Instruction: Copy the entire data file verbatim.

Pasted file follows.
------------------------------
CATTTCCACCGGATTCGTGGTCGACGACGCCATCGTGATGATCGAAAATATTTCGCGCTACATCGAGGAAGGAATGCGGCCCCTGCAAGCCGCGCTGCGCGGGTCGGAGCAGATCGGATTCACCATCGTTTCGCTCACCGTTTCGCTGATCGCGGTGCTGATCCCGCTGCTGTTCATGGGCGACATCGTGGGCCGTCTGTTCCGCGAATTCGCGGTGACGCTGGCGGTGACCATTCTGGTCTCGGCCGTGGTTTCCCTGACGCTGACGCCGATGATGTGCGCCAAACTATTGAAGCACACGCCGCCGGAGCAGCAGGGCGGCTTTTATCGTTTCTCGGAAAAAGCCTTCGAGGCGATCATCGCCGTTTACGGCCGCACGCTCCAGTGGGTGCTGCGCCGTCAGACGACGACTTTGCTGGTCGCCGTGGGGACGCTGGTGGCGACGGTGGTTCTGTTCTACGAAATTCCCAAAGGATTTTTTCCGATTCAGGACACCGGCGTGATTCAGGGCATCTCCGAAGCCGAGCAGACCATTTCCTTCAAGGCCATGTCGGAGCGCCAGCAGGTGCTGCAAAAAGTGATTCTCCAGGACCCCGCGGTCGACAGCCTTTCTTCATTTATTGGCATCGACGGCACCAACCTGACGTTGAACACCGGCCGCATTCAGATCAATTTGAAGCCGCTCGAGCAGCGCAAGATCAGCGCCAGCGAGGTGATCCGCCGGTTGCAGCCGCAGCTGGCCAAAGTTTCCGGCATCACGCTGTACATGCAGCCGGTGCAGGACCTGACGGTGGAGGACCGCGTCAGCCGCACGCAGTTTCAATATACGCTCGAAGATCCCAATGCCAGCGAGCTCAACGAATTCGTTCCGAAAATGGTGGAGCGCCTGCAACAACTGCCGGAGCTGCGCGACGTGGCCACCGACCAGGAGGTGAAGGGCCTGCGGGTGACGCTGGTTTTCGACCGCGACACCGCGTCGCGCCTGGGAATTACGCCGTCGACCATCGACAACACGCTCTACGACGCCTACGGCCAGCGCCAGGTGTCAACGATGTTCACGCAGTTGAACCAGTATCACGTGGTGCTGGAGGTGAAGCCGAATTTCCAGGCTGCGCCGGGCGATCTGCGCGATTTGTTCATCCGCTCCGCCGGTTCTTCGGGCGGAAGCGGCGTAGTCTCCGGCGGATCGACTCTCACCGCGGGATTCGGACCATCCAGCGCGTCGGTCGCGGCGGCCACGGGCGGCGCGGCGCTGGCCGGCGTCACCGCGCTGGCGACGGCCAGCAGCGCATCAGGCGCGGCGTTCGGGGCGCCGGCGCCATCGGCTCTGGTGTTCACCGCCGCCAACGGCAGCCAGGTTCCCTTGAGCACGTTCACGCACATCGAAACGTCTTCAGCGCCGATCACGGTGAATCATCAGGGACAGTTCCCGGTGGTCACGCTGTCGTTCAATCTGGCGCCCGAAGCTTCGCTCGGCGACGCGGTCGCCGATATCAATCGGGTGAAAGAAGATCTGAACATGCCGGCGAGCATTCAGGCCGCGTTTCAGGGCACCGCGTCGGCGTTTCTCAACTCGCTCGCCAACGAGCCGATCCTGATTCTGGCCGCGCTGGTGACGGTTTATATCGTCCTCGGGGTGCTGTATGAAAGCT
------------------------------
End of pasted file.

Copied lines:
CATTTCCACCGGATTCGTGGTCGACGACGCCATCGTGATGATCGAAAATATTTCGCGCTACATCGAGGAAGGAATGCGGCCCCTGCAAGCCGCGCTGCGCGGGTCGGAGCAGATCGGATTCACCATCGTTTCGCTCACCGTTTCGCTGATCGCGGTGCTGATCCCGCTGCTGTTCATGGGCGACATCGTGGGCCGTCTGTTCCGCGAATTCGCGGTGACGCTGGCGGTGACCATTCTGGTCTCGGCCGTGGTTTCCCTGACGCTGACGCCGATGATGTGCGCCAAACTATTGAAGCACACGCCGCCGGAGCAGCAGGGCGGCTTTTATCGTTTCTCGGAAAAAGCCTTCGAGGCGATCATCGCCGTTTACGGCCGCACGCTCCAGTGGGTGCTGCGCCGTCAGACGACGACTTTGCTGGTCGCCGTGGGGACGCTGGTGGCGACGGTGGTTCTGTTCTACGAAATTCCCAAAGGATTTTTTCCGATTCAGGACACCGGCGTGATTCAGGGCATCTCCGAAGCCGAGCAGACCATTTCCTTCAAGGCCATGTCGGAGCGCCAGCAGGTGCTGCAAAAAGTGATTCTCCAGGACCCCGCGGTCGACAGCCTTTCTTCATTTATTGGCATCGACGGCACCAACCTGACGTTGAACACCGGCCGCATTCAGATCAATTTGAAGCCGCTCGAGCAGCGCAAGATCAGCGCCAGCGAGGTGATCCGCCGGTTGCAGCCGCAGCTGGCCAAAGTTTCCGGCATCACGCTGTACATGCAGCCGGTGCAGGACCTGACGGTGGAGGACCGCGTCAGCCGCACGCAGTTTCAATATACGCTCGAAGATCCCAATGCCAGCGAGCTCAACGAATTCGTTCCGAAAATGGTGGAGCGCCTGCAACAACTGCCGGAGCTGCGCGACGTGGCCACCGACCAGGAGGTGAAGGGCCTGCGGGTGACGCTGGTTTTCGACCGCGACACCGCGTCGCGCCTGGGAATTACGCCGTCGACCATCGACAACACGCTCTACGACGCCTACGGCCAGCGCCAGGTGTCAACGATGTTCACGCAGTTGAACCAGTATCACGTGGTGCTGGAGGTGAAGCCGAATTTCCAGGCTGCGCCGGGCGATCTGCGCGATTTGTTCATCCGCTCCGCCGGTTCTTCGGGCGGAAGCGGCGTAGTCTCCGGCGGATCGACTCTCACCGCGGGATTCGGACCATCCAGCGCGTCGGTCGCGGCGGCCACGGGCGGCGCGGCGCTGGCCGGCGTCACCGCGCTGGCGACGGCCAGCAGCGCATCAGGCGCGGCGTTCGGGGCGCCGGCGCCATCGGCTCTGGTGTTCACCGCCGCCAACGGCAGCCAGGTTCCCTTGAGCACGTTCACGCACATCGAAACGTCTTCAGCGCCGATCACGGTGAATCATCAGGGACAGTTCCCGGTGGTCACGCTGTCGTTCAATCTGGCGCCCGAAGCTTCGCTCGGCGACGCGGTCGCCGATATCAATCGGGTGAAAGAAGATCTGAACATGCCGGCGAGCATTCAGGCCGCGTTTCAGGGCACCGCGTCGGCGTTTCTCAACTCGCTCGCCAACGAGCCGATCCTGATTCTGGCCGCGCTGGTGACGGTTTATATCGTCCTCGGGGTGCTGTATGAAAGCT